It is the jewel in the crown of historic Scottish clocks, situated in the heart of Edinburgh’s Princes Street Gardens, beneath the statue of 18th century Scots poet Allan Ramsay with the imposing silhouette of Edinburgh Castle behind it.
Next Thursday the city’s world-famous floral clock will officially reveal its design for 2017. This year it celebrates the 200th anniversary of The Scotsman newspaper – complete with a thistle emblem made of plants in the bottom left hand corner of the display in tribute to the symbol on the publication’s iconic masthead.
It is the first time any organisation has been honoured by being featured twice on the floral clock – The Scotsman’s 175th anniversary was celebrated in 1992. The newspaper sits alongside others honoured who include Robert Louis Stevenson and the Queen, who was featured in the year of her Golden Jubilee. Frank O’Donnell, The Scotsman’s 27th editor, and Edinburgh Lord Provost councillor Frank Ross will take their place among visitors and tourists as the new display, designed jointly by Edinburgh City Council and Scotsman Publications, makes its official debut.
Composed of around 35,000 plants, the floral timepiece – almost 12 feet in diameter – also features the swords “good sense, courage and industry”, picked out in pyrethrum golden moss – echoing the paper’s founders’ commitment to quality journalism.
The plants, tended over the winter at the city’s Inch nursery, include blue kleinia, black ophiopogon grass, spiky succulent agaves, sedum, echeveria, and saxifraga.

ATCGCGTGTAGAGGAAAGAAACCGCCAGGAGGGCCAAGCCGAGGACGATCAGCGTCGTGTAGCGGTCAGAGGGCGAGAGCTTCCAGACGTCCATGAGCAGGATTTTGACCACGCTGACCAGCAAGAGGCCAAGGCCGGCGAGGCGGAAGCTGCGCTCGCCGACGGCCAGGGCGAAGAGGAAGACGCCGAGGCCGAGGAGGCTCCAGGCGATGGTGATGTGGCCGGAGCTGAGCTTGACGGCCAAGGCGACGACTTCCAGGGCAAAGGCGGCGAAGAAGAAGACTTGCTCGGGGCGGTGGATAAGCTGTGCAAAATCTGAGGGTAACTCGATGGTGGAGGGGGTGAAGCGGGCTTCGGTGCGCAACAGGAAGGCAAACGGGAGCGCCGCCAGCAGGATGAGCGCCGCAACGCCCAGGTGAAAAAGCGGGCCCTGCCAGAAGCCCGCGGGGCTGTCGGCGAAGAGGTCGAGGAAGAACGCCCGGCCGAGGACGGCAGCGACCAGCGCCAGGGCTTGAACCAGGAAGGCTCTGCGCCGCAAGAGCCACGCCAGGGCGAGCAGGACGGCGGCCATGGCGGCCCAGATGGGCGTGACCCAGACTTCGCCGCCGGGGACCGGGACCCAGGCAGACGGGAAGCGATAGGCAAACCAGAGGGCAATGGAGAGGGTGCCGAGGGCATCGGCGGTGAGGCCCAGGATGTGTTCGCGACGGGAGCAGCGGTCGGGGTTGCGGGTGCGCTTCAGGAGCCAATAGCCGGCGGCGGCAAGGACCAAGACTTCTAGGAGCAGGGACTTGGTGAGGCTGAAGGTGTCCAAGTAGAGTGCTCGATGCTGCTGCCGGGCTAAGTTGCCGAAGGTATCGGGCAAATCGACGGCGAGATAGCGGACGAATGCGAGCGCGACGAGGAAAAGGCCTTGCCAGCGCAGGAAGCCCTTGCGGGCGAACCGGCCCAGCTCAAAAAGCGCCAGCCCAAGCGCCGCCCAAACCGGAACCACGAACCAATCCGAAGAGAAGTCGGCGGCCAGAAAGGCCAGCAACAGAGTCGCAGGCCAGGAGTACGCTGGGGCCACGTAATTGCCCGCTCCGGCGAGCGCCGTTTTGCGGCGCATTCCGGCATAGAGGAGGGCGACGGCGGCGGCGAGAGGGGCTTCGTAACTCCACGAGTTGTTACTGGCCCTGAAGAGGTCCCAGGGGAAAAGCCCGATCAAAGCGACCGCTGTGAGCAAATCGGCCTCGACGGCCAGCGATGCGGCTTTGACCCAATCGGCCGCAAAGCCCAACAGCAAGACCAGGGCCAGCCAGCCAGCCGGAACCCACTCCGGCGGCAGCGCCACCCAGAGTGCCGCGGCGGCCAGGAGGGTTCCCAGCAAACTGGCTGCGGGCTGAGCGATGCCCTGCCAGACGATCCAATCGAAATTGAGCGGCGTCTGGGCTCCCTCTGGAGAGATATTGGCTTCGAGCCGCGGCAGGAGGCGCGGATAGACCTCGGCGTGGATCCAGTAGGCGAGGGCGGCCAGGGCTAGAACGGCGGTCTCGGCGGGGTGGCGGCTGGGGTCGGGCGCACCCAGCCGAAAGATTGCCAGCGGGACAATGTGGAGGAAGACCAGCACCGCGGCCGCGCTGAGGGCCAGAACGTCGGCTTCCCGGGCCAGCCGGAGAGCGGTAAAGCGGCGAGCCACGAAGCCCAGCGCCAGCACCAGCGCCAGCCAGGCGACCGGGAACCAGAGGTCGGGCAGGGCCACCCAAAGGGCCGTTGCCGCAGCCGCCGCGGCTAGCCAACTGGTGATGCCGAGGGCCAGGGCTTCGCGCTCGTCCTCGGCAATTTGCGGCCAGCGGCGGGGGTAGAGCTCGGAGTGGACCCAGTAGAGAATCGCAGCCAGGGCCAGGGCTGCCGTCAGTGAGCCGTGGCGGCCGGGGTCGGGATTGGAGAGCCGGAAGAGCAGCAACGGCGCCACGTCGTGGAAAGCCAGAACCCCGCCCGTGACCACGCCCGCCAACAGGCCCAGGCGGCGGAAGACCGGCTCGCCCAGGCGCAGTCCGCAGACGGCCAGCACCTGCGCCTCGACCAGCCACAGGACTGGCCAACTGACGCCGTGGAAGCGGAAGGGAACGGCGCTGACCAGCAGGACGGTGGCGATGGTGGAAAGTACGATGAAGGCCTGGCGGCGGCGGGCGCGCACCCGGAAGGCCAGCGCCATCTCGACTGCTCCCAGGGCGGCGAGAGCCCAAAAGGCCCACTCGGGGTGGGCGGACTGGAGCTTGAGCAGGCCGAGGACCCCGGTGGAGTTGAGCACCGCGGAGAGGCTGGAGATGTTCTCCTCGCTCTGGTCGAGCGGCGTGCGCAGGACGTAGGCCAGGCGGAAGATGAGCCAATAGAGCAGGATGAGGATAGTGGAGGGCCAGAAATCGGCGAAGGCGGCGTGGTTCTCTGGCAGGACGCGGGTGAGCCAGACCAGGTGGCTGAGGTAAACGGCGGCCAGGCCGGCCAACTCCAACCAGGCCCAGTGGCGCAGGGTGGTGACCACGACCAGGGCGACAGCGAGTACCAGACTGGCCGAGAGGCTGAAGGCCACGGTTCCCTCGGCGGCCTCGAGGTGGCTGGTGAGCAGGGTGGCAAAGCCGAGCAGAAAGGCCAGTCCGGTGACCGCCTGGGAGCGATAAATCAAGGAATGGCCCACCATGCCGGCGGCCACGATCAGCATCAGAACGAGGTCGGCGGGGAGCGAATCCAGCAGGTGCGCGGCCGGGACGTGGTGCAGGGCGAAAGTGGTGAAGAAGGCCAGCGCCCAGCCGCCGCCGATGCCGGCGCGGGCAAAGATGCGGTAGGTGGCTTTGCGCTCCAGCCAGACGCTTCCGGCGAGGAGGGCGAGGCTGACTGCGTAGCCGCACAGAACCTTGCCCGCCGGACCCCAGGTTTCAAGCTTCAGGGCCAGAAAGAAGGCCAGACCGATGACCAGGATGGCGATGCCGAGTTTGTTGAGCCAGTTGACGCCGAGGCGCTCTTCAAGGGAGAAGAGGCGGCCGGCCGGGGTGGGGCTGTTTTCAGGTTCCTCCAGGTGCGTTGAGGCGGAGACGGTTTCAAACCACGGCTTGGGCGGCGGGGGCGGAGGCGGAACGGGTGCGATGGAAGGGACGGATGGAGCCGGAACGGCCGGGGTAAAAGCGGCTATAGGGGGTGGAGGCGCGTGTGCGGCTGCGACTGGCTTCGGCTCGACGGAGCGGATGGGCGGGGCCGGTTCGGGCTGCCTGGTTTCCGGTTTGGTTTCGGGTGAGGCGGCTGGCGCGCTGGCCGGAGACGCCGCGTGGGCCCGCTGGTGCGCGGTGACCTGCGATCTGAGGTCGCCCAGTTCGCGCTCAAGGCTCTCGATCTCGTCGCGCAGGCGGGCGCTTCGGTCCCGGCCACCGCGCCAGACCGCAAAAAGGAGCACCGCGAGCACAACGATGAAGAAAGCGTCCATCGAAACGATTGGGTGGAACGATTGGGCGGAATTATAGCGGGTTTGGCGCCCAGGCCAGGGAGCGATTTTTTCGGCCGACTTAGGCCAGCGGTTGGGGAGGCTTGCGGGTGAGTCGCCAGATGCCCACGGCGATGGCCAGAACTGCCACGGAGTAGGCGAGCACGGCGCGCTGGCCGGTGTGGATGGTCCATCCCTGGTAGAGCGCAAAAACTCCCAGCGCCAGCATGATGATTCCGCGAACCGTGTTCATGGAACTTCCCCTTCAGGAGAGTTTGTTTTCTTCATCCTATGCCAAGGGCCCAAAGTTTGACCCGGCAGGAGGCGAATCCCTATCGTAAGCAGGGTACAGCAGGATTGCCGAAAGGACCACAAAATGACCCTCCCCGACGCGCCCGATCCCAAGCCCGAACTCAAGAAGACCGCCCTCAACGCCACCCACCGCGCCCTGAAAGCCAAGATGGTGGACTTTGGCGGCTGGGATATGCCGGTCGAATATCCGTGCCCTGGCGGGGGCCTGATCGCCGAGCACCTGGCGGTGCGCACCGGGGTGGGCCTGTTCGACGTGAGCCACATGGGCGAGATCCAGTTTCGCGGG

The clock – believed to be the oldest floral clock in the world – was created in 1903 by John McHattie, who was the Edinburgh parks superintendent.
The original mechanism, which came from a redundant turret clock, was designed by Edinburgh clockmakers James Ritchie whose firm still maintains it.
A cuckoo clock was added featuring a mechanical “cuckoo” popping out on the hour and quarter-hours, to the delight of hundreds of thousands of visitors who visit the landmark annually, standing on the adjacent imposing stone staircase taking photos and selfies. The bird’s volume can now be turned up and down and the recording of the bird includes the sound of the rustle of trees at the beginning of the recording.
The cuckoo sound is “switched on” at 6:30am every morning and off around 9pm daily. The clock has recently been upgraded, but until 1972 it operated mechanically, and had to be wound daily.
David Dorward, botanical services team leader, who along with fellow council gardeners have spent more than a month planting the clock, said: “I love what I do. Creating something from a bit of ground and see it developing before your eyes every day.
“It’s great listening to people, especially those who have moved to places like the US or New Zealand saying, ‘Oh, I remember coming here as a child’.”
The job, however, is not without its challenges.
Mr Dorwood said that one member of the team has to regularly spend at least half a day lying flat on an aluminium ladder using shears to trim the clock and do a spot of weeding and watering.
“I choose people who have an aptitude for it,” he said.
Maintenance of the plants over the summer is another tricky task: “When the elm tree seeds fall on the clock, we have big wood pigeons coming in and pecking away at them and they can flatten some of the plants. But the clock and its plants should stay in excellent condition until the first frost in September or October.”